There’s a guideline in improv that suggests it’s useful to avoid sexual and toilet humor early in a show because once you’ve broken those boundaries it’s difficult to go back to jokes that are less taboo. The thought is that you set the audience’s expectations with your first few scenes and you want them to know you don’t need to rely on vulgar jokes to generate laughs.
I try to adhere to this principle on stage and in my writing, but I breached it last week with my post about Toes pooping on the carpet at my parent’s house. So I guess this week I might as well keep the toilet theme going and share another poop story.
This one is about a time that David was out of town (as so many of these stories go) and Toes had an incomplete poop. I noticed it as she was walking away from me in the garage–a little dried turd affixed to her butt.
“Toes!” I exclaimed. “You’ve got a poop on you.”
I didn’t want to handle the situation, but I knew it was my responsibility. I went back into the house and put on latex gloves, grabbed a plastic bag, and wet some paper towels with warm water.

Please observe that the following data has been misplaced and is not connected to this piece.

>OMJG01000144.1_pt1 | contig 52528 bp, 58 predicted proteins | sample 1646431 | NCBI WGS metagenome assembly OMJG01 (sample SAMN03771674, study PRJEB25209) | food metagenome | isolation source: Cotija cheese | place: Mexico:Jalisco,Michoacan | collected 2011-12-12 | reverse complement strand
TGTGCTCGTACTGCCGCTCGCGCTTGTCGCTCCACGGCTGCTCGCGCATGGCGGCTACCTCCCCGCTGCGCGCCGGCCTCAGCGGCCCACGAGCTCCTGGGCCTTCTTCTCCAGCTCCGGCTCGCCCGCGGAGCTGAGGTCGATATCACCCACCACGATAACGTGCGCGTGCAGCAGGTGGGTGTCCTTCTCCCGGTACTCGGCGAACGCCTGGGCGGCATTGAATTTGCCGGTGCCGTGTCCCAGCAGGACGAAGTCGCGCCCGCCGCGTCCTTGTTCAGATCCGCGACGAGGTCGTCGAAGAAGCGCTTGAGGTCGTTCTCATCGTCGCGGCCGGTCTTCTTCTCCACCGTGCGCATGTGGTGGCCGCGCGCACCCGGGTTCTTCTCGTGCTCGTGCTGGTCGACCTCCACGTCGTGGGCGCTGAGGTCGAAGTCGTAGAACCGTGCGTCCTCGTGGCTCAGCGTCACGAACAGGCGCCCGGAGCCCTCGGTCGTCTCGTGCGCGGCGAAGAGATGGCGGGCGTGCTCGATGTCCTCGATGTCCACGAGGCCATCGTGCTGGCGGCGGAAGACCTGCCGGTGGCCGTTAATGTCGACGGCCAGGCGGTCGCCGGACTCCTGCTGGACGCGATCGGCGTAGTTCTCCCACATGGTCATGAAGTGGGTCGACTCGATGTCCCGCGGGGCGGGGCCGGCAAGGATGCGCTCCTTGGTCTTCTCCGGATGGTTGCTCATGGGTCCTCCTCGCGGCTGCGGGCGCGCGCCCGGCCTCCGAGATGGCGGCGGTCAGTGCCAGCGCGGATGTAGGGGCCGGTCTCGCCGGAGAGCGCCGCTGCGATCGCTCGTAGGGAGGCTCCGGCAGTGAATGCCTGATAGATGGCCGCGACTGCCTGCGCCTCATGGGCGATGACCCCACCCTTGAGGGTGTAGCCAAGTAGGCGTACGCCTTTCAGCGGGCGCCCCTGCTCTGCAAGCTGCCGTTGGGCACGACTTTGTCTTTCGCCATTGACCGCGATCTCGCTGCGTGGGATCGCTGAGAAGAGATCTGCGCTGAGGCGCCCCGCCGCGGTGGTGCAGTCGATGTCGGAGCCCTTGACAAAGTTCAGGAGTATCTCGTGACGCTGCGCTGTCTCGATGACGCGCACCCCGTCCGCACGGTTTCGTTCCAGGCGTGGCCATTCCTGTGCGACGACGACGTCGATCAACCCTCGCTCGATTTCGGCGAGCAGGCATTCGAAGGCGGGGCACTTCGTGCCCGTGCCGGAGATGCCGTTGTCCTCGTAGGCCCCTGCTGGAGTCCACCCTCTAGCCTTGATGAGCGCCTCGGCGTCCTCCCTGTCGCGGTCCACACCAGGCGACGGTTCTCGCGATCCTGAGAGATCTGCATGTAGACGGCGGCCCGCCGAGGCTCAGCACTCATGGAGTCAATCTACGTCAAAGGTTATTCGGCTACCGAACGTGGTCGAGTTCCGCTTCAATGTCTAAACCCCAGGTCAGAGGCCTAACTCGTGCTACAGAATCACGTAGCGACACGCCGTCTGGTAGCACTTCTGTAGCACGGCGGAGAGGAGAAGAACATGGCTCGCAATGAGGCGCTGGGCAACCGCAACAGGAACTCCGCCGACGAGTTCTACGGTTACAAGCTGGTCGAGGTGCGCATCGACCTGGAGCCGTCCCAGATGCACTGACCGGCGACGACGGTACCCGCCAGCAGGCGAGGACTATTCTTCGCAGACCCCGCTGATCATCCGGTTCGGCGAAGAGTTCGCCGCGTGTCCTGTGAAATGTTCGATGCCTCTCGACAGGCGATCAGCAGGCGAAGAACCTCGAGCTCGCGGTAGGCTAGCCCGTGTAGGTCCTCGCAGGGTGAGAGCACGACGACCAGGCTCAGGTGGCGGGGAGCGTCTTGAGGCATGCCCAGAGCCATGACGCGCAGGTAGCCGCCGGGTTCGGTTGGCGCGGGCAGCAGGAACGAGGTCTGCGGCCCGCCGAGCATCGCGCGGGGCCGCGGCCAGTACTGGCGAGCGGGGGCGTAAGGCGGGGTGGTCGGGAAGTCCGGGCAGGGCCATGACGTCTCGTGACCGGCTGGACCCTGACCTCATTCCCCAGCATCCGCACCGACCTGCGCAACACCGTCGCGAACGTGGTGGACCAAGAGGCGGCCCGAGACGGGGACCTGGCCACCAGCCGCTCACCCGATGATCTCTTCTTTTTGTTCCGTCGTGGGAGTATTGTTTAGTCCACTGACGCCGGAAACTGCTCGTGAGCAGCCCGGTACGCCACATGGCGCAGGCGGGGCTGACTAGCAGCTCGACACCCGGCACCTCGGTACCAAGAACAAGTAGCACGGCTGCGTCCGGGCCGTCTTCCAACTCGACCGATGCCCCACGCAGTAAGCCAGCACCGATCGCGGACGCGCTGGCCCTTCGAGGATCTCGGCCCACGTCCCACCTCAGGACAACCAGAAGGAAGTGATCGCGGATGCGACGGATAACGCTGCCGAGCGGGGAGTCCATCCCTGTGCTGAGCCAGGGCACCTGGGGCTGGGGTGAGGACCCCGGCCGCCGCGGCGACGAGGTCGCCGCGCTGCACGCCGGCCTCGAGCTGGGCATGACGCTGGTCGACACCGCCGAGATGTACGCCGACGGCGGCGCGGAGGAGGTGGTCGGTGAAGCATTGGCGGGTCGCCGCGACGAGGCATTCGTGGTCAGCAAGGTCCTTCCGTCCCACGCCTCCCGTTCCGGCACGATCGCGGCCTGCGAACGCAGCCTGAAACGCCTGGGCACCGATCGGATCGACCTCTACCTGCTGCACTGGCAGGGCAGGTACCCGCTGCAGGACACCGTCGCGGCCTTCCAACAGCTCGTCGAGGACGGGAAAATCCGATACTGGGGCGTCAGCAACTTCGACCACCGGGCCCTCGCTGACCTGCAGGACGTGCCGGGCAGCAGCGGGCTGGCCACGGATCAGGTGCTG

Back in the garage, I moved with caution worried Toes might bite or scratch me. I held her in place with one hand and tried to work the poop free with the wet paper towel in my other hand. She gave me a low growl–one that indicated her displeasure but also seemed to be thanking me for my effort–the old lady knew she needed her butt wiped.
Assisting Toes in this way made me reflect on my own potential for being an old lady and needing this kind of care. Envisioning it scared me in the same way I used to panic in college about having to learn to cook for myself someday. Back then, I would try to keep from hyperventilating by reassuring myself that I could always buy prepared food.
I figured out how to cook pretty much right out of college, and I’ve built up most of the other skills of adulthood since then: budgeting, cleaning, communicating in relationships, taking care of my physical and mental health, etc. Now, at 36, what frightens me is losing these skills. It’s like I’ve hit an inflection point on adulthood–changing from being afraid of never acquiring skills to being afraid of losing what I’ve gained.
In the past, these fears would have easily overwhelmed me. But luckily one of the skills I’ve built up since leaving college is a greater capacity for residing in the present moment. This moment where I am a caregiver helping my cat out of a poopy situation and where I am a writer continuing to lower my reader’s expectations by a heavy reliance on scatological humor. (You’re welcome!)